Now here’s a bright idea

Put solar panels on City Hall, an alternative energy fan says.

Until scientists find a way to harness hot air emanating from the mouths of the city’s elected officials, Joe Deets touts another alternative energy option to power City Hall.

“Look at the building: it’s got a huge roof with full southern exposure and it’s unobstructed by trees or other buildings – it’s ideal for solar panels,” said Deets, who has garnered enthusiastic support from city councilors after pitching his sun-powered City Hall idea.

The proposal earned one of Councilman Nezam Tooloee’s favorite plaudits.

“It’s a no-brainer,” he said. “There’s no reason for the city not to put solar across the building. A project like that could reduce or possibly eliminate electricity bills at City Hall.”

Councilman Bill Knobloch believes a city-sponsored solar project could inspire others to make use of the technology.

“We could be pathfinders on this and show the community it does work,” he said.

Deets, who organized an island solar forum last summer, is now working with councilors and city staff to draft a resolution that may go before the council in the coming months.

“As our energy situation becomes more dire, the community has to find ways to become more self-reliant,” he said. “The sooner we start doing that, the better.”

He envisions a small start-up project that fits the city’s budget or draws from other funding options. A larger scale solar retrofit could come later, depending on the city and community’s support for the project.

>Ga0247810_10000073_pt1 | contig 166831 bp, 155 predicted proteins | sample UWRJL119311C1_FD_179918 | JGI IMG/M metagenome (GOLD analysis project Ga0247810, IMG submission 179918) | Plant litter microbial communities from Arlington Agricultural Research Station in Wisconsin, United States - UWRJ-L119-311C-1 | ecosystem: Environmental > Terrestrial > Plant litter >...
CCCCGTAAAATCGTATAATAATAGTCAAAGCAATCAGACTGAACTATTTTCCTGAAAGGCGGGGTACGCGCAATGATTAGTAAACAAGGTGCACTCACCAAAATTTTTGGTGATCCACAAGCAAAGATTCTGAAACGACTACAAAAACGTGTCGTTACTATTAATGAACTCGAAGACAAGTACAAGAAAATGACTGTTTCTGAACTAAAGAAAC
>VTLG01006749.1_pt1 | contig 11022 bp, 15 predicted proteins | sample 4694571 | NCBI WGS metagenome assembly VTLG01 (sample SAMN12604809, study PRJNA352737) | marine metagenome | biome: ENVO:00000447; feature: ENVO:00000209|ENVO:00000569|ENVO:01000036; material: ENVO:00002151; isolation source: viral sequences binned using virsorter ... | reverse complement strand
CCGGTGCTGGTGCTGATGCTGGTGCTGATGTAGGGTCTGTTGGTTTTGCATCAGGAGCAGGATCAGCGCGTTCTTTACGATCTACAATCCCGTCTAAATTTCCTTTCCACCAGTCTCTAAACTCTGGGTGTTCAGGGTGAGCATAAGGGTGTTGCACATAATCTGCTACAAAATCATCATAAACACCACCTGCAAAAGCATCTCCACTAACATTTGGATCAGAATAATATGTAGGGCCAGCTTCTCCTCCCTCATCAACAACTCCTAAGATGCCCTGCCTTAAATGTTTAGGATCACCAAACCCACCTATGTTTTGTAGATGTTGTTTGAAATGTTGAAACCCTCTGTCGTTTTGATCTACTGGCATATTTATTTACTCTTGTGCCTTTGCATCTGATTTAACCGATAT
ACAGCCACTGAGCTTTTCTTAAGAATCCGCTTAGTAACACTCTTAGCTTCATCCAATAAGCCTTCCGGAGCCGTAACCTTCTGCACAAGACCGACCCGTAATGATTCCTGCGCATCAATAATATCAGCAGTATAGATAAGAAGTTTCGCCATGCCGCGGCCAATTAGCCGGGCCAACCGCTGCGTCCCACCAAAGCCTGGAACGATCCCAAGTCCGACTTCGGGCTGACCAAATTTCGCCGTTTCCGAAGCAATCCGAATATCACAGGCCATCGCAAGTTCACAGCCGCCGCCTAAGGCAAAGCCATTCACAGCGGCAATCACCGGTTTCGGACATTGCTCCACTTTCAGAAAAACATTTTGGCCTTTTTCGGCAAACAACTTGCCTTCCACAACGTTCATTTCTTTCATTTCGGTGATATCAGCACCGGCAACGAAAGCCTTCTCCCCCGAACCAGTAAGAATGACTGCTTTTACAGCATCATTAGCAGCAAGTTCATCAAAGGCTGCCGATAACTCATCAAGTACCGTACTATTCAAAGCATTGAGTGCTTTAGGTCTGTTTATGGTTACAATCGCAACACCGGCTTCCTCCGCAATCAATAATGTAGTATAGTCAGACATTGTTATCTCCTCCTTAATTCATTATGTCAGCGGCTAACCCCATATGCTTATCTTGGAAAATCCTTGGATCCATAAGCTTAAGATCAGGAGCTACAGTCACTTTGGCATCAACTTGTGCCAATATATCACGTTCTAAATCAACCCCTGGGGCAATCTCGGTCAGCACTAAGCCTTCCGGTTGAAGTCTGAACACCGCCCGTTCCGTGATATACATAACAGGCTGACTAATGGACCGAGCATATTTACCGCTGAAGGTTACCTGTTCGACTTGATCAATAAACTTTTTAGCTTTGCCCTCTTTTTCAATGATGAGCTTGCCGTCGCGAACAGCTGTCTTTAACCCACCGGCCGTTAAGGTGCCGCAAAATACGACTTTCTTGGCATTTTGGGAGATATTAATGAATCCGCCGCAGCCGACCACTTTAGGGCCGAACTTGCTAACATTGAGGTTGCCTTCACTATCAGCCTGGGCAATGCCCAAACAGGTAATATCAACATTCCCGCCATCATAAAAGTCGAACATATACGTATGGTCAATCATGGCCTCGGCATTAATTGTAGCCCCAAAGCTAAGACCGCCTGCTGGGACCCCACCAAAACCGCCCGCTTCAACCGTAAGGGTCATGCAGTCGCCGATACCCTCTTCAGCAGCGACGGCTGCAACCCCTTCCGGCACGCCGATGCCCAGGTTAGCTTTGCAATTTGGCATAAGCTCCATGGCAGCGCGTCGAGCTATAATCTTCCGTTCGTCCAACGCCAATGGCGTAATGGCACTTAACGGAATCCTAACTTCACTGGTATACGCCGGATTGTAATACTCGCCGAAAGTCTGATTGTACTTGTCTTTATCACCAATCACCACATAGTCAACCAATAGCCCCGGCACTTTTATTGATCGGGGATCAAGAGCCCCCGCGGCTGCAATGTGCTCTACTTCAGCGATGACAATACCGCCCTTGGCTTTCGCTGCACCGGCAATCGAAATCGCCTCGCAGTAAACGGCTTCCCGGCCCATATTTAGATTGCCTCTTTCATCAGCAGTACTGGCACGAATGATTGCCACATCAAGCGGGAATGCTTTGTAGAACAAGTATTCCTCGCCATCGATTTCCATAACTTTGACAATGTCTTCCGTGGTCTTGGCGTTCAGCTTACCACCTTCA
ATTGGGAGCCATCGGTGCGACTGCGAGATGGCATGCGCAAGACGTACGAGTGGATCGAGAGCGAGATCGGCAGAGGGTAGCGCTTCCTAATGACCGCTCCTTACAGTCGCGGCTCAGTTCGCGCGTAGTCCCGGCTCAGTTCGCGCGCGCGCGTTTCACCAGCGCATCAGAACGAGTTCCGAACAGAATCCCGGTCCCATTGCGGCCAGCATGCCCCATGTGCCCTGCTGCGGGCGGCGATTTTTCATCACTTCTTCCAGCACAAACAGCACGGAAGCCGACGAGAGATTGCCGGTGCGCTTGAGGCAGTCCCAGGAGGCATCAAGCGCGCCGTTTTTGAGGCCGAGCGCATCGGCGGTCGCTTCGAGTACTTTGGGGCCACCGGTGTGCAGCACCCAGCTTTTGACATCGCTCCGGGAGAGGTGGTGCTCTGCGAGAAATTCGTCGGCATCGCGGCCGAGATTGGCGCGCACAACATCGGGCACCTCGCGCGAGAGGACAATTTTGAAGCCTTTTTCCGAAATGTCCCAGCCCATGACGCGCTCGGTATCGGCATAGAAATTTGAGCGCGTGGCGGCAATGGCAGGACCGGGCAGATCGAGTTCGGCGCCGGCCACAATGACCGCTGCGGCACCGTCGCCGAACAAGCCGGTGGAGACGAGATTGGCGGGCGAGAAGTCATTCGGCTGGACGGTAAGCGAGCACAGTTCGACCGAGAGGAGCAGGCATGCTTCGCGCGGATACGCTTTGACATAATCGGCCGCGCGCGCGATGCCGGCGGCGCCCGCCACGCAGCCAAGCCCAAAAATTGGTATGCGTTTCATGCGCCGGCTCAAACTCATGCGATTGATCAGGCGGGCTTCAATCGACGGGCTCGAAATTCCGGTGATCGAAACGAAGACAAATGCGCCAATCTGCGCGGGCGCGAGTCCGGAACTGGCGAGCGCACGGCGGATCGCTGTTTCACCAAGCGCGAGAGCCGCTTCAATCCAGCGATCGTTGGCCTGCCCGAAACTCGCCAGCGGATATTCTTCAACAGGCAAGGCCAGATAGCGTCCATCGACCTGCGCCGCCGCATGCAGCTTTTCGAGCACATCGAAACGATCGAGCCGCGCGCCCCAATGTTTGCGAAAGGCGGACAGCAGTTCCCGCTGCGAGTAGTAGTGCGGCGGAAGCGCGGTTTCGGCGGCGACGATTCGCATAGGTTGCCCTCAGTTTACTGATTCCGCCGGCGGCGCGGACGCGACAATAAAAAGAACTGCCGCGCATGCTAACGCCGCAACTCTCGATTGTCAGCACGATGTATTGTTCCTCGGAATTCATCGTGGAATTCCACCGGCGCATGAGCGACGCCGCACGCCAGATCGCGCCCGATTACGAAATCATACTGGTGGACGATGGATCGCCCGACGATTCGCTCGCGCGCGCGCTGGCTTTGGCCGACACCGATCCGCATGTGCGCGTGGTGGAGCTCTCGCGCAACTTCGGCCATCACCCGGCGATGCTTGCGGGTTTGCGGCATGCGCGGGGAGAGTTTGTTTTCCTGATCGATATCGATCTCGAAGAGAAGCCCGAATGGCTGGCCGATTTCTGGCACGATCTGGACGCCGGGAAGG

“I’m mindful of the city’s expenses and budget,” said Deets. “Their priority is roads and other things that really need to be done now. I’m trying to find ways to get this together without draining the city’s budget.”

Deets is exploring grants and private financing to help fund the project. He is also looking into the possibility of solar revenue bonds similar to those implemented in California, Hawaii and New Mexico.

Voters in San Francisco approved a $100 million bond for solar and other energy projects 2001, while the city’s public utilities commission helped pay for a $7 million project installing 5,000 solar panels on Moscone Convention Center.

San Francisco city officials estimate they save about $210,000 a year after the center’s solar panels are installed and the interior facilities are retrofitted with energy-efficient fixtures.

Solar panels aren’t just for big cities in sunny places.

The Clallam County courthouse in Port Angeles was outfitted with 126 solar panels in 1979.

After 27 years, the panels still provide heat for the courthouse and hot water for the county jail at yearly cost savings of about $30,000 per year, according to Solar Washington, a non-profit solar advocacy group.

Deets is still researching Bainbridge City Hall’s power consumption and energy needs. By his estimation, a $80,000 investment in solar equipment can supply the energy needs of a large home. He understands, however, that powering City Hall would cost substantially more.

“Personally, I feel we’ll run out of money before we run out of roof,” he said. “So we’re looking at a smaller system that’s easier to finance.”

Councilman Kjell Stoknes appreciates Deet’s conservative approach to the solar project.

“It could be a sample – something citizens could look at,” he said. “It’s something we all need to look at because the issue of sustainability is a huge one. I really advocate anything that, in the long-term, gives us some energy savings.

“We’re going to need it as the population grows worldwide and right here as well.”


Bulb turns on

The council’s Community Relations Committee will discuss the City Hall solar project on June 19. Contact Joe Deets for information:

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